Zuytdorp Cliffs

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Zuytdorp Cliffs.jpg
ZuytdorpCliffs.jpg

The Zuytdorp Cliffs extend for about 150 km along a rugged, spectacular and little visited segment of the Western Australian Indian Ocean coast in Shark Bay. The cliffs extend from just north of the mouth of the Murchison River at Kalbarri, to Pepper Point south of Steep Point. The cliffs are situated in both the Gascoyne and Mid West regions of the state.[1]

At the highest point, near Womerangee Hill, the top of the cliffs are 250 m above the sea.[2] They are named after a trading ship of the Dutch East India Company, the Zuytdorp, that was wrecked against the cliffs in 1712.[3][4]

Geology[edit]

The Zuytdorp Cliffs are composed of Pleistocene aged limestone, a formation called the Tamala Limestone.[5] This limestone formed by the cementation of ancient calcareous sand dunes that accumulated near the coast during episodes of the last ice age. It has been inferred that the relatively straight edge of the cliffs is due to a major fault line just off shore.[6]

References[edit]

  1. ^ West Australian Newspapers (2006), Streetsmart travellers atlas of Western Australia (9th ed ed.), West Australian Newspapers, ISBN 978-1-921048-13-5  - maps 120/121, showing Shire of Northampton and Shire of Shark Bay boundary occurrring just south of both the Zuytdorp wreck, and the Zuytdorp Nature Reserve]]
  2. ^ Playford, Phillip E. (Phillip Elliott) (1958), [Letter of submission dated 15.5.1958 to Nomenclature Advisory Committee giving information on Zuytdorp Cliffs and Womerangea Hill], retrieved 30 December 2013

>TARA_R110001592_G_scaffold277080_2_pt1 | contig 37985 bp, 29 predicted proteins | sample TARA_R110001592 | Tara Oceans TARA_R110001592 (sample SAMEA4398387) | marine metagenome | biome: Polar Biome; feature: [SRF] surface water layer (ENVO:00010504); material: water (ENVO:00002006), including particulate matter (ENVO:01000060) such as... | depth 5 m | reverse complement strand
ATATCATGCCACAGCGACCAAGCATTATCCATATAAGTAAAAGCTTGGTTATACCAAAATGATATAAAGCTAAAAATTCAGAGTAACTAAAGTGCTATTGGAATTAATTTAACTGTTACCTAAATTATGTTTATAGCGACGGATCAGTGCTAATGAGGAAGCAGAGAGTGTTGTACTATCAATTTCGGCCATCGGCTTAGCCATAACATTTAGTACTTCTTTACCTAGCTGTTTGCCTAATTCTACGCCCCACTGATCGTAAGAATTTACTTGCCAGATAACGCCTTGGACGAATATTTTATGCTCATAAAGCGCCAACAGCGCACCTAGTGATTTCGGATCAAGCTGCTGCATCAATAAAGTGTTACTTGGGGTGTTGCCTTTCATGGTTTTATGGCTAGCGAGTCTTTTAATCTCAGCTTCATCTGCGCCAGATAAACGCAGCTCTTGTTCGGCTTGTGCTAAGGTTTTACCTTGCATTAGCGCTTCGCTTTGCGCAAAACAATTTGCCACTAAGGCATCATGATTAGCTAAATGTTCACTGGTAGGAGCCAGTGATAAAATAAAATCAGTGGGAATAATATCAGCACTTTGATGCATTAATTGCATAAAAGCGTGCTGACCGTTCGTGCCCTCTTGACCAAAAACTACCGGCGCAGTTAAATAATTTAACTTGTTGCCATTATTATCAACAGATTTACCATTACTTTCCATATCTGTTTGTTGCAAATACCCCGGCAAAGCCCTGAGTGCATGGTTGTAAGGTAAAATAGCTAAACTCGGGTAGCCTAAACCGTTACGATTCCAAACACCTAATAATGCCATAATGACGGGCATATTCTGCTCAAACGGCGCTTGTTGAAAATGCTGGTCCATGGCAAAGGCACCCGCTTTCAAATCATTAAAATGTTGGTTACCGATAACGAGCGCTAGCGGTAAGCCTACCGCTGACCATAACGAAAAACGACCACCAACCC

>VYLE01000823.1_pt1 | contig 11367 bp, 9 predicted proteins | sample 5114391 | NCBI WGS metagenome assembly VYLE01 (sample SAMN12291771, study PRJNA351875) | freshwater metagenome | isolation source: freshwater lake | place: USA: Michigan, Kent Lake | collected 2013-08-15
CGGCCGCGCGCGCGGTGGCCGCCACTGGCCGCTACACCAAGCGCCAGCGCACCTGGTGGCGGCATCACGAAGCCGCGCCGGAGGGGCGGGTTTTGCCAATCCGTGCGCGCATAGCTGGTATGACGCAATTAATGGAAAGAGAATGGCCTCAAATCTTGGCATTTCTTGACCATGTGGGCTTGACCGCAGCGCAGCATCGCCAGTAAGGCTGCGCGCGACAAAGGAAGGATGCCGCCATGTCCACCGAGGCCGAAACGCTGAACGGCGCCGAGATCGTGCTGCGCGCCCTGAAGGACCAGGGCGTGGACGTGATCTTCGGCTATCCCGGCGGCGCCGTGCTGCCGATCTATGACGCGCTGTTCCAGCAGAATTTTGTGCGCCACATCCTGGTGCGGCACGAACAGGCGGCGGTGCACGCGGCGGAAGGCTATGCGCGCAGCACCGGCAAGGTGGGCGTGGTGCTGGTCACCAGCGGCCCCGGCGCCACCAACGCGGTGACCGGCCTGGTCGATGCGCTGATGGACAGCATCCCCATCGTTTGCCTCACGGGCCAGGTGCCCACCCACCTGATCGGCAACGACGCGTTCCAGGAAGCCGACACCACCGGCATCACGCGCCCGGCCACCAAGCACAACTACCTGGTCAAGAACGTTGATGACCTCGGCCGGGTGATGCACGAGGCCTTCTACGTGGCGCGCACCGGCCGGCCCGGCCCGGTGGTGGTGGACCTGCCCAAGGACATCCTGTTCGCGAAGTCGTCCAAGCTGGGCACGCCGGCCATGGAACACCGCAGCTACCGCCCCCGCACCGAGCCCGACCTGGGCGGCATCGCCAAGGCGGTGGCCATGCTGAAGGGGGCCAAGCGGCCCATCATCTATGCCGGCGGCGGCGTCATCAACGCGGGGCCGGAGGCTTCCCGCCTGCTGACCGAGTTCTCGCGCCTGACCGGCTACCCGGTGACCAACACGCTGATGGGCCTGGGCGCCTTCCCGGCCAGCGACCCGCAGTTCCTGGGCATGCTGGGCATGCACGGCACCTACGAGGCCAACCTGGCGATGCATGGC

3. ^ A windswept coast : Western Australia's maritime heritage between the Moore River & the Zuytdorp Cliffs / P. & J. Worsley and D. Totty ; edited by Jeremy Green. Western Australian Museum.Australian National Centre of Excellence for Maritime Archaeology. Fremantle, W.A. : Western Australian Museum, 2008. Special publication (Australian National Centre of Excellence for Maritime Archaeology) ; no. 11.ISBN 9781876465421
  4. ^ Playford, Phillip E. (Phillip Elliott) & Western Australian Historical Society (1984). In The wreck of the Zuytdorp on the Western Australian coast in 1712. Royal Western Australian Historical Society, Perth - also, Playford, Phillip E. (Phillip Elliott) (2006). In Carpet of silver : the wreck of the Zuytdorp. University of Western Australia Press, Crawley, W.A ISBN 1-875560-73-4
  5. ^ Gordon, Francis Raymond; Curtin University. Department of Applied Geology (2012), Geology of quaternary coastal limestones of Western Australia, retrieved 30 December 2013 
  6. ^ Hearty, Paul J & O'Leary, Michael J (2008-02-01). Carbonate eolianites, quartz sands, and Quaternary sea-level cycles, Western Australia: A chronostratigraphic approach.(Report). In Quaternary Geochronology. 3 (1-2), 26(30). summary included the following: at the type locality of the Tamala Limestone along the Zuytdorp Cliffs, the upper eolianite-paleosol units are characterized ... [more]by advanced stages of cavernous weathering, pedogenesis, and recrystallization.j

Further reading[edit]

  • Hocking R.M., van der Graaff W.J.E., Blockley J.G., Butcher B.P. 1982. Ajana, Western Australia, 1:250,000 Geological Map Series, SG50-13, Explanatory Notes, Geological Survey of Western Australia. GSWA download search

Coordinates: 27°11′S 113°56′E / 27.183°S 113.933°E / -27.183; 113.933